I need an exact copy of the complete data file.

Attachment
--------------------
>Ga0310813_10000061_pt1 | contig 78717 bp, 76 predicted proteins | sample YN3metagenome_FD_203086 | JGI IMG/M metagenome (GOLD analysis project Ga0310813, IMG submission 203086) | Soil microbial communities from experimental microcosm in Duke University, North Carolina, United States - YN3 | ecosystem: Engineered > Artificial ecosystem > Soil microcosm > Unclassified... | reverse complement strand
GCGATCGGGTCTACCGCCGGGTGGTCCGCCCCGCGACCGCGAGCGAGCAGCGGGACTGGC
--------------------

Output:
>Ga0310813_10000061_pt1 | contig 78717 bp, 76 predicted proteins | sample YN3metagenome_FD_203086 | JGI IMG/M metagenome (GOLD analysis project Ga0310813, IMG submission 203086) | Soil microbial communities from experimental microcosm in Duke University, North Carolina, United States - YN3 | ecosystem: Engineered > Artificial ecosystem > Soil microcosm > Unclassified... | reverse complement strand
GCGATCGGGTCTACCGCCGGGTGGTCCGCCCCGCGACCGCGAGCGAGCAGCGGGACTGGC